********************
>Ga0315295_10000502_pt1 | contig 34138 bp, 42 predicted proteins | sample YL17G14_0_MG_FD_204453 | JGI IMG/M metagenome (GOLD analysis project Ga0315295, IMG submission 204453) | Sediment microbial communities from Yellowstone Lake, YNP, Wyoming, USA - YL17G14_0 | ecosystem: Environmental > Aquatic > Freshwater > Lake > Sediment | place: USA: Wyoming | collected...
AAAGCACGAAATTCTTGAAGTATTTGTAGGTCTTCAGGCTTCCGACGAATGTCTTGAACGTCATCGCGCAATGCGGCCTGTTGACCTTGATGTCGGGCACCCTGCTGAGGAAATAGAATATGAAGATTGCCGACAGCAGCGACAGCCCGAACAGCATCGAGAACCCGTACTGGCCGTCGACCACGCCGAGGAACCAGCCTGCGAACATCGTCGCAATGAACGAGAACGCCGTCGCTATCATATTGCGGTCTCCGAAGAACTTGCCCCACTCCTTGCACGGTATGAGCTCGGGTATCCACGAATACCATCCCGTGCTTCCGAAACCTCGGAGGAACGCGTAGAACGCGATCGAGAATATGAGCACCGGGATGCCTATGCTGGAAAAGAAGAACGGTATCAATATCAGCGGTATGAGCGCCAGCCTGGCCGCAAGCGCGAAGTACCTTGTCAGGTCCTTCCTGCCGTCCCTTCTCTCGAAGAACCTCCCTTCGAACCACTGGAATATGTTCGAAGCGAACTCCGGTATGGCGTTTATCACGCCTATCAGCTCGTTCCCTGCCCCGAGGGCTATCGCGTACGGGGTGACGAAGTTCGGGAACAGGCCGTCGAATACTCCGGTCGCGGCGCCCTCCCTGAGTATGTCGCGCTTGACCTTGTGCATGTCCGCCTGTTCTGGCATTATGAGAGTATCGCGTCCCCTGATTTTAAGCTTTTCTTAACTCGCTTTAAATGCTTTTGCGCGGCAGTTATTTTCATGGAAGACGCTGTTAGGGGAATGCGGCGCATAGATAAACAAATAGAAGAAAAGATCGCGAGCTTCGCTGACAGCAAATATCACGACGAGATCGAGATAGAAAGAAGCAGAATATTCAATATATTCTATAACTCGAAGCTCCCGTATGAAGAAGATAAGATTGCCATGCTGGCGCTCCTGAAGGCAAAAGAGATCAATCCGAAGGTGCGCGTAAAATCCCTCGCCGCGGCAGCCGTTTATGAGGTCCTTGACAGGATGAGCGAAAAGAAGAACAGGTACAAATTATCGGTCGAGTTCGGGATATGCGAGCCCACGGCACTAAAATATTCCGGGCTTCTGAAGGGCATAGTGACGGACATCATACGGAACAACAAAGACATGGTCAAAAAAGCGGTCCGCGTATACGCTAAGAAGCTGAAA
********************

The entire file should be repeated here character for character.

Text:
>Ga0315295_10000502_pt1 | contig 34138 bp, 42 predicted proteins | sample YL17G14_0_MG_FD_204453 | JGI IMG/M metagenome (GOLD analysis project Ga0315295, IMG submission 204453) | Sediment microbial communities from Yellowstone Lake, YNP, Wyoming, USA - YL17G14_0 | ecosystem: Environmental > Aquatic > Freshwater > Lake > Sediment | place: USA: Wyoming | collected...
AAAGCACGAAATTCTTGAAGTATTTGTAGGTCTTCAGGCTTCCGACGAATGTCTTGAACGTCATCGCGCAATGCGGCCTGTTGACCTTGATGTCGGGCACCCTGCTGAGGAAATAGAATATGAAGATTGCCGACAGCAGCGACAGCCCGAACAGCATCGAGAACCCGTACTGGCCGTCGACCACGCCGAGGAACCAGCCTGCGAACATCGTCGCAATGAACGAGAACGCCGTCGCTATCATATTGCGGTCTCCGAAGAACTTGCCCCACTCCTTGCACGGTATGAGCTCGGGTATCCACGAATACCATCCCGTGCTTCCGAAACCTCGGAGGAACGCGTAGAACGCGATCGAGAATATGAGCACCGGGATGCCTATGCTGGAAAAGAAGAACGGTATCAATATCAGCGGTATGAGCGCCAGCCTGGCCGCAAGCGCGAAGTACCTTGTCAGGTCCTTCCTGCCGTCCCTTCTCTCGAAGAACCTCCCTTCGAACCACTGGAATATGTTCGAAGCGAACTCCGGTATGGCGTTTATCACGCCTATCAGCTCGTTCCCTGCCCCGAGGGCTATCGCGTACGGGGTGACGAAGTTCGGGAACAGGCCGTCGAATACTCCGGTCGCGGCGCCCTCCCTGAGTATGTCGCGCTTGACCTTGTGCATGTCCGCCTGTTCTGGCATTATGAGAGTATCGCGTCCCCTGATTTTAAGCTTTTCTTAACTCGCTTTAAATGCTTTTGCGCGGCAGTTATTTTCATGGAAGACGCTGTTAGGGGAATGCGGCGCATAGATAAACAAATAGAAGAAAAGATCGCGAGCTTCGCTGACAGCAAATATCACGACGAGATCGAGATAGAAAGAAGCAGAATATTCAATATATTCTATAACTCGAAGCTCCCGTATGAAGAAGATAAGATTGCCATGCTGGCGCTCCTGAAGGCAAAAGAGATCAATCCGAAGGTGCGCGTAAAATCCCTCGCCGCGGCAGCCGTTTATGAGGTCCTTGACAGGATGAGCGAAAAGAAGAACAGGTACAAATTATCGGTCGAGTTCGGGATATGCGAGCCCACGGCACTAAAATATTCCGGGCTTCTGAAGGGCATAGTGACGGACATCATACGGAACAACAAAGACATGGTCAAAAAAGCGGTCCGCGTATACGCTAAGAAGCTGAAA